The development of sustainable and innovative solutions for the production and supply of energy at district level is nowadays one of the main technical challenges. In the past, district heating and cooling networks aimed to achieve greater energy efficiency through the centralization of the energy production process but with relevant losses related to heat transport. Moving towards a higher share of renewables and lower demand of primary energy requires redesign of the energy district networks. The novel concept of cold district heating networks aims to combine the advantages of a centralized energy distribution system with low heat losses in energy supply. This combined effect is achieved through the centralized supply of water at relatively low temperatures (in the range 10–25 °C), which is then heated up by decentralized heat pumps. Moreover, cold district heating networks are also very suitable for cooling delivery, since cold water supplying can be directly used for cooling purposes (i.e., free cooling) or to feed decentralized chillers with very high energy efficiency ratio. This paper provides a preliminary literature review of existing cold district heating networks and then qualitatively analyses benefits and drawbacks in comparison with the alternatives currently used to produce heat and cold at district level, including the evaluation of major barriers to its further development.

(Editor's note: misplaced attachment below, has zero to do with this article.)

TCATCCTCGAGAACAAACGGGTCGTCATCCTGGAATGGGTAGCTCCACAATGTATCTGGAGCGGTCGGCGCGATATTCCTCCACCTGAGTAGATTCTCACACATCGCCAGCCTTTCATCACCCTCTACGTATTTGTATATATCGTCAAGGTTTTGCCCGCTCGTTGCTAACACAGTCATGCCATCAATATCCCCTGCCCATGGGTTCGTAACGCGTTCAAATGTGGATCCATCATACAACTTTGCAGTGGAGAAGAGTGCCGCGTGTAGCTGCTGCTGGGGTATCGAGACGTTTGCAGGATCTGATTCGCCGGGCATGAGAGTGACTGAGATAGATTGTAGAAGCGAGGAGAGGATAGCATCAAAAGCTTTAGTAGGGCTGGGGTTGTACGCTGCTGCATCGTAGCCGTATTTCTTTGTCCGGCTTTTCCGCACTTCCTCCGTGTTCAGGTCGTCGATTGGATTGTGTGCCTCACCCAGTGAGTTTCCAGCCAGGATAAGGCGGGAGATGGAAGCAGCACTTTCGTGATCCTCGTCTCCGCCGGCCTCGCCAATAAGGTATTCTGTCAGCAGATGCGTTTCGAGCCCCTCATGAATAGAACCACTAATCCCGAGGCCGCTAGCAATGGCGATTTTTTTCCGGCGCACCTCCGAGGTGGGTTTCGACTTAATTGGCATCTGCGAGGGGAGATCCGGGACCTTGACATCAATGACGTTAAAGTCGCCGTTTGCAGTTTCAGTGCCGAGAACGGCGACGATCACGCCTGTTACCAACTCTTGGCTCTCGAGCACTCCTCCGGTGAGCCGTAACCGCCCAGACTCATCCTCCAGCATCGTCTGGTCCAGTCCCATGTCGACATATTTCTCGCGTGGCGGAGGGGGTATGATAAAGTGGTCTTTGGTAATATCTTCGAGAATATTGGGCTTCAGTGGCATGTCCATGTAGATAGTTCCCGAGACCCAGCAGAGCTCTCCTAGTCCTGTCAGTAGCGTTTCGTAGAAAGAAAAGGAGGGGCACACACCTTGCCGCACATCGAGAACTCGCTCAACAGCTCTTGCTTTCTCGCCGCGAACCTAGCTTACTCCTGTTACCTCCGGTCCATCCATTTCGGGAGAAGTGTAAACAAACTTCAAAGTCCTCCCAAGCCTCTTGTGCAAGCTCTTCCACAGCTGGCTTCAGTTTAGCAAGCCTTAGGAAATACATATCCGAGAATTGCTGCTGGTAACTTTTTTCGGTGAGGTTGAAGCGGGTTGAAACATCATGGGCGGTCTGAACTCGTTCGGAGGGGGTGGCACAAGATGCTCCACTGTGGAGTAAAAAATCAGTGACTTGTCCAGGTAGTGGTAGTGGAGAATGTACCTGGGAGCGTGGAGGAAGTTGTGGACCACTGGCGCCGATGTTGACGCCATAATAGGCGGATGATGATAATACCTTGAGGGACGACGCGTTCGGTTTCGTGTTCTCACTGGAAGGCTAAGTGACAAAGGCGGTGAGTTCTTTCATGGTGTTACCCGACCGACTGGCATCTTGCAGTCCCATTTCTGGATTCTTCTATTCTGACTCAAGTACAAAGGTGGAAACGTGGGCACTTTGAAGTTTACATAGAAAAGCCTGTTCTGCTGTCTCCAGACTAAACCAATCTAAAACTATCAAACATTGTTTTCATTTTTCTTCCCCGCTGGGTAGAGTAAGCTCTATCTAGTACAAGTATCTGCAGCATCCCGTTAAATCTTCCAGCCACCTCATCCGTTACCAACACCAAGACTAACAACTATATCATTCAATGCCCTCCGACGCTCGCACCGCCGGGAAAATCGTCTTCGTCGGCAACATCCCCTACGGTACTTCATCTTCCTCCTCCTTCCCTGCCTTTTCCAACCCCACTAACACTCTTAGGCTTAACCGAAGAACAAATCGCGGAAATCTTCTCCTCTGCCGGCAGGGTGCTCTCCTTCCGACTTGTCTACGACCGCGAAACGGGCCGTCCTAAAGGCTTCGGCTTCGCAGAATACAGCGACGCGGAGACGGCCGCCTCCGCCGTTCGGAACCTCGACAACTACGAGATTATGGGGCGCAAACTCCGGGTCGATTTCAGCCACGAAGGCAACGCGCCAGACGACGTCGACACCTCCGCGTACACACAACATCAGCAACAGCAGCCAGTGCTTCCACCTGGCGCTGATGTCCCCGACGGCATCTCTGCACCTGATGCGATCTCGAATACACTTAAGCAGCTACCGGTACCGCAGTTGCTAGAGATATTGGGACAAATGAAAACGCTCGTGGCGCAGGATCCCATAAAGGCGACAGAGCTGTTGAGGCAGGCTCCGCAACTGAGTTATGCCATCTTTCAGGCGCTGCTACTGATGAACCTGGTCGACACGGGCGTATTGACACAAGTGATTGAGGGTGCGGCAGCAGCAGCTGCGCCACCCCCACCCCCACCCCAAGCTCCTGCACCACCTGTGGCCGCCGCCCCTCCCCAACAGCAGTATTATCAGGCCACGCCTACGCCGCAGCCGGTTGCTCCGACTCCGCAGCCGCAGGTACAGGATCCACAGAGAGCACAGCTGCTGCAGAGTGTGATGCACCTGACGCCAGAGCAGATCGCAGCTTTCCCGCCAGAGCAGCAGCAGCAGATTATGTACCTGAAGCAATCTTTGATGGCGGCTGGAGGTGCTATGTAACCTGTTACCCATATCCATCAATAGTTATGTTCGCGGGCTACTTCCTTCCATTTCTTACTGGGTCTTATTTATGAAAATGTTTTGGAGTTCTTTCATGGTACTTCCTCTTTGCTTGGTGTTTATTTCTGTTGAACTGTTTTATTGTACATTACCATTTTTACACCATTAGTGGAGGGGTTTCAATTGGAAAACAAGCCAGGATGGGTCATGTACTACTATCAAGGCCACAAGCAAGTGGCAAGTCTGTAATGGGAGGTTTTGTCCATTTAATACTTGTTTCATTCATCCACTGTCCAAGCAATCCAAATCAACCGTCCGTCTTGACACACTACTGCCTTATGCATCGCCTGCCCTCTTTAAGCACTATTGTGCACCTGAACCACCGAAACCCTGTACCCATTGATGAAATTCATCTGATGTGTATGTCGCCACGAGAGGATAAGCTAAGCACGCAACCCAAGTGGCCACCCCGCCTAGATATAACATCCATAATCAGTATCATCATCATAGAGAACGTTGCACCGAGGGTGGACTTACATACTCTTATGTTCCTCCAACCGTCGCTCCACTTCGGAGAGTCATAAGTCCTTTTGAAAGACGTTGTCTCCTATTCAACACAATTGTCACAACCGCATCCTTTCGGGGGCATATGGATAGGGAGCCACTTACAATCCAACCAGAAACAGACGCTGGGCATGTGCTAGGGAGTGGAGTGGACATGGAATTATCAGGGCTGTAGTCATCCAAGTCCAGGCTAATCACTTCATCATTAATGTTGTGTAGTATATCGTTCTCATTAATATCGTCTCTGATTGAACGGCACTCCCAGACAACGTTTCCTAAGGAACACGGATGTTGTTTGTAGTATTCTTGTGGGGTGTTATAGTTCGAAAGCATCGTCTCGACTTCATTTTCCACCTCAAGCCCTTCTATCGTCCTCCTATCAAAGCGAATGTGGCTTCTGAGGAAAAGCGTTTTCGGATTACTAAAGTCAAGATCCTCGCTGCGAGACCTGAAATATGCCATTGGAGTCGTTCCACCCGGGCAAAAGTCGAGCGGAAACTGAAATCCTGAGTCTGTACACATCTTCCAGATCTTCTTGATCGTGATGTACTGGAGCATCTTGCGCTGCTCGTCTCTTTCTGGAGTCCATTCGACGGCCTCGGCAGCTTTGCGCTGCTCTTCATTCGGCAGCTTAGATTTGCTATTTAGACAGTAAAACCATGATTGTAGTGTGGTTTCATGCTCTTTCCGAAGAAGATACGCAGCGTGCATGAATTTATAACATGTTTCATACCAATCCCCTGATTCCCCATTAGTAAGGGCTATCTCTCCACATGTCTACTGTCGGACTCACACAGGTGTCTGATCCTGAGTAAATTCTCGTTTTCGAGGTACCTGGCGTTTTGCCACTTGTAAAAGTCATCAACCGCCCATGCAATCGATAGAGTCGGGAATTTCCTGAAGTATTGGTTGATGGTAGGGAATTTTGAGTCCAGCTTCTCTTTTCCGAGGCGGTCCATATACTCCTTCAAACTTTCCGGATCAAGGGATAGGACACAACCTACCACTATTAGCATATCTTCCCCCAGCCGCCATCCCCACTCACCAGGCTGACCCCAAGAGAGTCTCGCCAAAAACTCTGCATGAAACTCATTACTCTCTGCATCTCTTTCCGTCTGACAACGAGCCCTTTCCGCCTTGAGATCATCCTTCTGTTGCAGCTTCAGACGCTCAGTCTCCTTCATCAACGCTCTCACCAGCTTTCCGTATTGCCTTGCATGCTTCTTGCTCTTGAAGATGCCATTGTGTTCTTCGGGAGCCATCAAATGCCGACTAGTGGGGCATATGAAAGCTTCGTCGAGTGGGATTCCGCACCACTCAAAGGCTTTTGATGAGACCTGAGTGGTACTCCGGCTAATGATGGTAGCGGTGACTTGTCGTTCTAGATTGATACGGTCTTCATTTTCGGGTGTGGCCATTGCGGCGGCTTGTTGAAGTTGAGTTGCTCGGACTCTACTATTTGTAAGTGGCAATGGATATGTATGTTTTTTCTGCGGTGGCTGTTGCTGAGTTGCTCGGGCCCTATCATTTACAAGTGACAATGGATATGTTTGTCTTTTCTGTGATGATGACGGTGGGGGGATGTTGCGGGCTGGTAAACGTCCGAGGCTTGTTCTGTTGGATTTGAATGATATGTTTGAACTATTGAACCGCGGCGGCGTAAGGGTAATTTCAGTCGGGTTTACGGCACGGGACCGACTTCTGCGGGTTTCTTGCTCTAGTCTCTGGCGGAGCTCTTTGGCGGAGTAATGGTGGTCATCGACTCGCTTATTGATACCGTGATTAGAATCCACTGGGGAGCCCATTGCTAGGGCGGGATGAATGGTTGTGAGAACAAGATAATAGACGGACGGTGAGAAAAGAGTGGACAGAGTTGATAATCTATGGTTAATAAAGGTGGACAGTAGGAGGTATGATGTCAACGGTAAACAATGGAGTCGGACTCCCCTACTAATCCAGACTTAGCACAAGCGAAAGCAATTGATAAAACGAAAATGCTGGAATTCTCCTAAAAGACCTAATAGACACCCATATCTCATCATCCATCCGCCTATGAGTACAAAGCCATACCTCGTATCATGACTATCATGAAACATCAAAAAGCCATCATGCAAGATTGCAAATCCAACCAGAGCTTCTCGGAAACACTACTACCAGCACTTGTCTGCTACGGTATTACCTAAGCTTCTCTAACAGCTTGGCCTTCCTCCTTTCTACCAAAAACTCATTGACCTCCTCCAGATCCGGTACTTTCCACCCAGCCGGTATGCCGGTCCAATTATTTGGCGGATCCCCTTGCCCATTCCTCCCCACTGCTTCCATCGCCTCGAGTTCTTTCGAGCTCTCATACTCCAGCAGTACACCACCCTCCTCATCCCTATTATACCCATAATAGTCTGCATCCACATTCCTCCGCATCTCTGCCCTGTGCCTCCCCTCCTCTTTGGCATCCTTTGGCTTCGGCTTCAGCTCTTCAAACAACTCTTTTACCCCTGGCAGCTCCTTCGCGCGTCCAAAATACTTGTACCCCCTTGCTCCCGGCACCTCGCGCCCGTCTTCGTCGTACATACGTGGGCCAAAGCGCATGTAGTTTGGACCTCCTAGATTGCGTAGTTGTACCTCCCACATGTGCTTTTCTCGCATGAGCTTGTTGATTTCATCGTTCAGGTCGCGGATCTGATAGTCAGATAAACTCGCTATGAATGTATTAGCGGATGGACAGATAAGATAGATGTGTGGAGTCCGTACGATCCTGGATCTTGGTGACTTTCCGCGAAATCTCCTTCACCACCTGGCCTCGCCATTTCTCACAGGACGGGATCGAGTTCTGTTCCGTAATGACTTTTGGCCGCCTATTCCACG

This is an open access article distributed under the Creative Commons Attribution License
which permits unrestricted use, distribution, and reproduction in any medium, provided the original work is properly cited